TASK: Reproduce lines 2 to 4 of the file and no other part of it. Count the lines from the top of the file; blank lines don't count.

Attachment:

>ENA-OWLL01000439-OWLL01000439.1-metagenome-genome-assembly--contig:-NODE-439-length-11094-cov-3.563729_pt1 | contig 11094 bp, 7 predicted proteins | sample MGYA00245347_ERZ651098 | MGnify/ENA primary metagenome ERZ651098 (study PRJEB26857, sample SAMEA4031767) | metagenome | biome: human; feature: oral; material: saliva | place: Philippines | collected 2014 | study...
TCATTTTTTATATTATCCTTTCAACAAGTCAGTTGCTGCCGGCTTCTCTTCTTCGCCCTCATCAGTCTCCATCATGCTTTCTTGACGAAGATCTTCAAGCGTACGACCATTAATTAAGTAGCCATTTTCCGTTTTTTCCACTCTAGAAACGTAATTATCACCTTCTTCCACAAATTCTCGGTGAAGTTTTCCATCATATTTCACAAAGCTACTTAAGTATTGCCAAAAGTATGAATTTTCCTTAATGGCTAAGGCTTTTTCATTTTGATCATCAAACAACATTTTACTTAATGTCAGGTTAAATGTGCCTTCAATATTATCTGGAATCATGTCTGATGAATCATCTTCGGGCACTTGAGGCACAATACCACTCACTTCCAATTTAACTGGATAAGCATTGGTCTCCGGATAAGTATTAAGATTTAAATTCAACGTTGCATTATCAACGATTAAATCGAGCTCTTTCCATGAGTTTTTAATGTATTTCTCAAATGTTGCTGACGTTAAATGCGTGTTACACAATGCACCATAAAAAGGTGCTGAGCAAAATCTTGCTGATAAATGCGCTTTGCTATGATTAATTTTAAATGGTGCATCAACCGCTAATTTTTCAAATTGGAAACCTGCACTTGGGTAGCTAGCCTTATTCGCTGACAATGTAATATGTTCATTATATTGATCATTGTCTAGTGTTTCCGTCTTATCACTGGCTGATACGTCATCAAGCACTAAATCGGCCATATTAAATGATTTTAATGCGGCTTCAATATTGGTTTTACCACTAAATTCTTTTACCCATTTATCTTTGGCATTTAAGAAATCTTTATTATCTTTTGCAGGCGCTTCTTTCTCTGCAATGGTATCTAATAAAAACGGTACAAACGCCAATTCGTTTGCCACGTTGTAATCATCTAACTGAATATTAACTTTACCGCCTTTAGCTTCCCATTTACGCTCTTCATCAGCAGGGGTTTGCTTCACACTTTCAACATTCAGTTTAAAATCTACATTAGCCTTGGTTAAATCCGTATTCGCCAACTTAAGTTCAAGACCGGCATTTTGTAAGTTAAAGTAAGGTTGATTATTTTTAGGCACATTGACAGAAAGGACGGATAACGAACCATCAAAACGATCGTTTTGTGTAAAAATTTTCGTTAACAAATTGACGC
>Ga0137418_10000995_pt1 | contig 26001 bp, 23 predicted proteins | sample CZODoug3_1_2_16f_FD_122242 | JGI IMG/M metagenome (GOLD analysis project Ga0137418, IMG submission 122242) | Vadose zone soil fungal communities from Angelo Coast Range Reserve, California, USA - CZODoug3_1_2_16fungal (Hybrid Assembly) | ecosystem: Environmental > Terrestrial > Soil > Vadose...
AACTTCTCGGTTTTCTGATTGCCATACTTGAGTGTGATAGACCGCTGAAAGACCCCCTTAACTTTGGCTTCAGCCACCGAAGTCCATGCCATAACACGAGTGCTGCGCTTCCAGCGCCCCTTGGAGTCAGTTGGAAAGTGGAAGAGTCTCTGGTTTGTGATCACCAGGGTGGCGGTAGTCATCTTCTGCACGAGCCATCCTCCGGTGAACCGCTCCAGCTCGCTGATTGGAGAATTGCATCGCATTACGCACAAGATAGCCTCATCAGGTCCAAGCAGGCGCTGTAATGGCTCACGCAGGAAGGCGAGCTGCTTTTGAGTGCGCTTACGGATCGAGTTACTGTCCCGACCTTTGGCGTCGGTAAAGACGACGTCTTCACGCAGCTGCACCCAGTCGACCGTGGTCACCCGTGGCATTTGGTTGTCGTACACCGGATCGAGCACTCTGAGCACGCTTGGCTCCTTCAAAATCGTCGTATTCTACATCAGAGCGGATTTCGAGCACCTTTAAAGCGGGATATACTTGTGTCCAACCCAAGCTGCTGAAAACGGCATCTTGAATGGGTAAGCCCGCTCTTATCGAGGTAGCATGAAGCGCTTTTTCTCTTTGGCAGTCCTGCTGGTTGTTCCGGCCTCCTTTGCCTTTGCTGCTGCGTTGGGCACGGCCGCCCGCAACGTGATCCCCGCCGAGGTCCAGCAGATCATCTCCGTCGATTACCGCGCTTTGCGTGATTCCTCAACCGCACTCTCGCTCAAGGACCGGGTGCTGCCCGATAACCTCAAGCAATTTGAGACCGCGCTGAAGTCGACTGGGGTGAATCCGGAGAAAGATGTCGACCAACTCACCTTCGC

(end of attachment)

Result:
TCATTTTTTATATTATCCTTTCAACAAGTCAGTTGCTGCCGGCTTCTCTTCTTCGCCCTCATCAGTCTCCATCATGCTTTCTTGACGAAGATCTTCAAGCGTACGACCATTAATTAAGTAGCCATTTTCCGTTTTTTCCACTCTAGAAACGTAATTATCACCTTCTTCCACAAATTCTCGGTGAAGTTTTCCATCATATTTCACAAAGCTACTTAAGTATTGCCAAAAGTATGAATTTTCCTTAATGGCTAAGGCTTTTTCATTTTGATCATCAAACAACATTTTACTTAATGTCAGGTTAAATGTGCCTTCAATATTATCTGGAATCATGTCTGATGAATCATCTTCGGGCACTTGAGGCACAATACCACTCACTTCCAATTTAACTGGATAAGCATTGGTCTCCGGATAAGTATTAAGATTTAAATTCAACGTTGCATTATCAACGATTAAATCGAGCTCTTTCCATGAGTTTTTAATGTATTTCTCAAATGTTGCTGACGTTAAATGCGTGTTACACAATGCACCATAAAAAGGTGCTGAGCAAAATCTTGCTGATAAATGCGCTTTGCTATGATTAATTTTAAATGGTGCATCAACCGCTAATTTTTCAAATTGGAAACCTGCACTTGGGTAGCTAGCCTTATTCGCTGACAATGTAATATGTTCATTATATTGATCATTGTCTAGTGTTTCCGTCTTATCACTGGCTGATACGTCATCAAGCACTAAATCGGCCATATTAAATGATTTTAATGCGGCTTCAATATTGGTTTTACCACTAAATTCTTTTACCCATTTATCTTTGGCATTTAAGAAATCTTTATTATCTTTTGCAGGCGCTTCTTTCTCTGCAATGGTATCTAATAAAAACGGTACAAACGCCAATTCGTTTGCCACGTTGTAATCATCTAACTGAATATTAACTTTACCGCCTTTAGCTTCCCATTTACGCTCTTCATCAGCAGGGGTTTGCTTCACACTTTCAACATTCAGTTTAAAATCTACATTAGCCTTGGTTAAATCCGTATTCGCCAACTTAAGTTCAAGACCGGCATTTTGTAAGTTAAAGTAAGGTTGATTATTTTTAGGCACATTGACAGAAAGGACGGATAACGAACCATCAAAACGATCGTTTTGTGTAAAAATTTTCGTTAACAAATTGACGC
>Ga0137418_10000995_pt1 | contig 26001 bp, 23 predicted proteins | sample CZODoug3_1_2_16f_FD_122242 | JGI IMG/M metagenome (GOLD analysis project Ga0137418, IMG submission 122242) | Vadose zone soil fungal communities from Angelo Coast Range Reserve, California, USA - CZODoug3_1_2_16fungal (Hybrid Assembly) | ecosystem: Environmental > Terrestrial > Soil > Vadose...
AACTTCTCGGTTTTCTGATTGCCATACTTGAGTGTGATAGACCGCTGAAAGACCCCCTTAACTTTGGCTTCAGCCACCGAAGTCCATGCCATAACACGAGTGCTGCGCTTCCAGCGCCCCTTGGAGTCAGTTGGAAAGTGGAAGAGTCTCTGGTTTGTGATCACCAGGGTGGCGGTAGTCATCTTCTGCACGAGCCATCCTCCGGTGAACCGCTCCAGCTCGCTGATTGGAGAATTGCATCGCATTACGCACAAGATAGCCTCATCAGGTCCAAGCAGGCGCTGTAATGGCTCACGCAGGAAGGCGAGCTGCTTTTGAGTGCGCTTACGGATCGAGTTACTGTCCCGACCTTTGGCGTCGGTAAAGACGACGTCTTCACGCAGCTGCACCCAGTCGACCGTGGTCACCCGTGGCATTTGGTTGTCGTACACCGGATCGAGCACTCTGAGCACGCTTGGCTCCTTCAAAATCGTCGTATTCTACATCAGAGCGGATTTCGAGCACCTTTAAAGCGGGATATACTTGTGTCCAACCCAAGCTGCTGAAAACGGCATCTTGAATGGGTAAGCCCGCTCTTATCGAGGTAGCATGAAGCGCTTTTTCTCTTTGGCAGTCCTGCTGGTTGTTCCGGCCTCCTTTGCCTTTGCTGCTGCGTTGGGCACGGCCGCCCGCAACGTGATCCCCGCCGAGGTCCAGCAGATCATCTCCGTCGATTACCGCGCTTTGCGTGATTCCTCAACCGCACTCTCGCTCAAGGACCGGGTGCTGCCCGATAACCTCAAGCAATTTGAGACCGCGCTGAAGTCGACTGGGGTGAATCCGGAGAAAGATGTCGACCAACTCACCTTCGC